I’ve followed this tutorial every time I’ve created a droplet, because those other times, the droplets were intended to last a fair number of weeks, and locking them down was important. So, to save me some time in the future (and anyone else), I’ve written a little script that will provision my new droplet accordingly (small amount of inspiration from here as well)… One big caveat is that you MUST create the droplet with an SSH key attached, or remove the line about ‘PasswordAuthentication no’ (otherwise you’ll be locked out!):
PORT_NUMBER=21312 # Security through obscurity
# Change root password
echo "root:$ROOT_PASSWORD" | chpasswd
# Create a new sudo user and set their password
adduser $NEW_USER --gecos "First Last,RoomNumber,WorkPhone,HomePhone" --disabled-password sudo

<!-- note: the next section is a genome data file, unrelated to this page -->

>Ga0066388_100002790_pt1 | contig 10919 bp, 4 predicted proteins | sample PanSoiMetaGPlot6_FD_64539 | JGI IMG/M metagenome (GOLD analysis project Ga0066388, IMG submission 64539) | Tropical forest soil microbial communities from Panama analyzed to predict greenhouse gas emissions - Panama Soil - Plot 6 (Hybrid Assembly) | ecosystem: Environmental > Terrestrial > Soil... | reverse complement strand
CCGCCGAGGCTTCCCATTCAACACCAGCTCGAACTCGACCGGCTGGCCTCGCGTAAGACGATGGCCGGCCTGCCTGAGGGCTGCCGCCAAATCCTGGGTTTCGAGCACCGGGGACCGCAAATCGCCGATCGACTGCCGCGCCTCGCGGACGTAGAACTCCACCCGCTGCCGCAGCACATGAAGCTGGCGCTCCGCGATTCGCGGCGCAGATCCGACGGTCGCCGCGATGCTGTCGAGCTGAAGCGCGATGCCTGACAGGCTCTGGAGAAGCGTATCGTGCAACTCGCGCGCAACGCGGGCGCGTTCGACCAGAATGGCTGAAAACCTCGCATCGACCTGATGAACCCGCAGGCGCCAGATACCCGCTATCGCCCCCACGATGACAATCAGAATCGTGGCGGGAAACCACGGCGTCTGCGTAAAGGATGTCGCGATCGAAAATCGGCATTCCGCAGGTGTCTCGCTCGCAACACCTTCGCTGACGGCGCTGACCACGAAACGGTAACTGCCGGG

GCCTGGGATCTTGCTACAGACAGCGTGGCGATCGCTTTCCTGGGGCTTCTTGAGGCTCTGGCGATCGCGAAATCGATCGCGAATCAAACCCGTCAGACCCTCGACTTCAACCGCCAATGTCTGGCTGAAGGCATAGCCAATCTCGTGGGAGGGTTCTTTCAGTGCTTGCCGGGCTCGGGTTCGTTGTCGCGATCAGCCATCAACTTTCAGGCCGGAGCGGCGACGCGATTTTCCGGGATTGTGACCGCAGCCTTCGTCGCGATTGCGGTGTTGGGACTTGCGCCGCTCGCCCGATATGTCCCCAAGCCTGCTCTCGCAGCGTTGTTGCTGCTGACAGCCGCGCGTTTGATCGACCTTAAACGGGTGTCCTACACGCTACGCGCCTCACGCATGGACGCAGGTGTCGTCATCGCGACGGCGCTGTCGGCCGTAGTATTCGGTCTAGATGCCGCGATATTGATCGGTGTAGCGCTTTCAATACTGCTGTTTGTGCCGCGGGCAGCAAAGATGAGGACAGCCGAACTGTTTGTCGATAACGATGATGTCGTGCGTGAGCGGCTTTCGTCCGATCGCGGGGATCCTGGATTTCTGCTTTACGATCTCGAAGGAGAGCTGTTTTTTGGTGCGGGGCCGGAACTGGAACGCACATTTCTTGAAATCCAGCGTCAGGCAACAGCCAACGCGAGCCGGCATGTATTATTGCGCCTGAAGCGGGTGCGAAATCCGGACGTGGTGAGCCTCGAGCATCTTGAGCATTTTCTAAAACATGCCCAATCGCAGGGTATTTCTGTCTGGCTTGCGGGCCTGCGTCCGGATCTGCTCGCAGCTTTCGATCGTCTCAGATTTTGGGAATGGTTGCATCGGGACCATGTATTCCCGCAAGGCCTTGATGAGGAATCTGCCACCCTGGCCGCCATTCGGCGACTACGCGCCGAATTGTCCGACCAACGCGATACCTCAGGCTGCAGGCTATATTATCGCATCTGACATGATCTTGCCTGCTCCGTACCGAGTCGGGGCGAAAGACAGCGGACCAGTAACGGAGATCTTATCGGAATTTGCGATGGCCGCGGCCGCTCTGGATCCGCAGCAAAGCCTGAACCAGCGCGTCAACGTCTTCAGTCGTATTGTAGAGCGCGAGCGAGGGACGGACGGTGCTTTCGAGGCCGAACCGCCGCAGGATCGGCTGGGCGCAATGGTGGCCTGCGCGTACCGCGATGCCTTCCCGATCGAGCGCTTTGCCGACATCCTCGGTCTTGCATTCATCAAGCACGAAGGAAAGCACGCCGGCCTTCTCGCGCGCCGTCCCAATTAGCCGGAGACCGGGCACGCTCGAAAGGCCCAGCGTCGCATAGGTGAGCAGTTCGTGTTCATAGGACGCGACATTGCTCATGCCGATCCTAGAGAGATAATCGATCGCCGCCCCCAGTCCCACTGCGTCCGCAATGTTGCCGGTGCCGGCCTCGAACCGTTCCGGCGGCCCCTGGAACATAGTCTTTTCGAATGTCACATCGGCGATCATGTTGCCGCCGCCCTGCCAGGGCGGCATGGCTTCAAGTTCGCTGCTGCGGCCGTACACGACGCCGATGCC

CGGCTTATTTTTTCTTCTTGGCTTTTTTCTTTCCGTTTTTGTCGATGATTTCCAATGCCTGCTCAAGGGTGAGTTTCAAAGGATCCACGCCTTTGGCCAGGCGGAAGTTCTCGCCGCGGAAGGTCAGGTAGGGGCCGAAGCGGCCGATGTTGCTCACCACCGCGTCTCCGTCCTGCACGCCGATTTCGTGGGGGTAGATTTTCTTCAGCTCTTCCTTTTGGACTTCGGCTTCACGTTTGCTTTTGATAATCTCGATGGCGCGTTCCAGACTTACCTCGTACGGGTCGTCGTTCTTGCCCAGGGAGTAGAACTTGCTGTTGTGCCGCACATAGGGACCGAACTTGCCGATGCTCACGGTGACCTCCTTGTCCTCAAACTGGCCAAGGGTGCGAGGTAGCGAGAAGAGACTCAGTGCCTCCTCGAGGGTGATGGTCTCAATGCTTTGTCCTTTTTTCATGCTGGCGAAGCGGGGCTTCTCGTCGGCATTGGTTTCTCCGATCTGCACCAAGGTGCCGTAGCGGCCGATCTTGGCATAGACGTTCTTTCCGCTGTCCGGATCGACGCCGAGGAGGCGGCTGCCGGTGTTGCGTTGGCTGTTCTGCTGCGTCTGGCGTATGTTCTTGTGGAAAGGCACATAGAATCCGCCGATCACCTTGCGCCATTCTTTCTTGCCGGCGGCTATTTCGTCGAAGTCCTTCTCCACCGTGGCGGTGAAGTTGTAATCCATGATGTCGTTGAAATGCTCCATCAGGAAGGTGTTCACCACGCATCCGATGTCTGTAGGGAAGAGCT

echo "$NEW_USER:$NEW_USER_PASSWORD" | chpasswd
# Transfer ssh credentials to new user (if any)
cp -R ~/.ssh/ /home/$NEW_USER/
chown -R $NEW_USER:$NEW_USER /home/$NEW_USER/.ssh
# Configure sshd_config to remove root login and allow only SSH keys for the new user
sed -i "s/Port 22/Port $PORT_NUMBER/" /etc/ssh/sshd_config
sed -i "s/LoginGraceTime 120/LoginGraceTime 60/" /etc/ssh/sshd_config
sed -i "s/PermitRootLogin yes/PermitRootLogin no/" /etc/ssh/sshd_config
sed -i "s/#PasswordAuthentication yes/PasswordAuthentication no/" /etc/ssh/sshd_config
echo "AllowUsers $NEW_USER" >> /etc/ssh/sshd_config
# Reload SSH
echo "WARNING!!! Before closing this session, open a new one with your new username to make sure it works!"
Continuous Integration on the cheap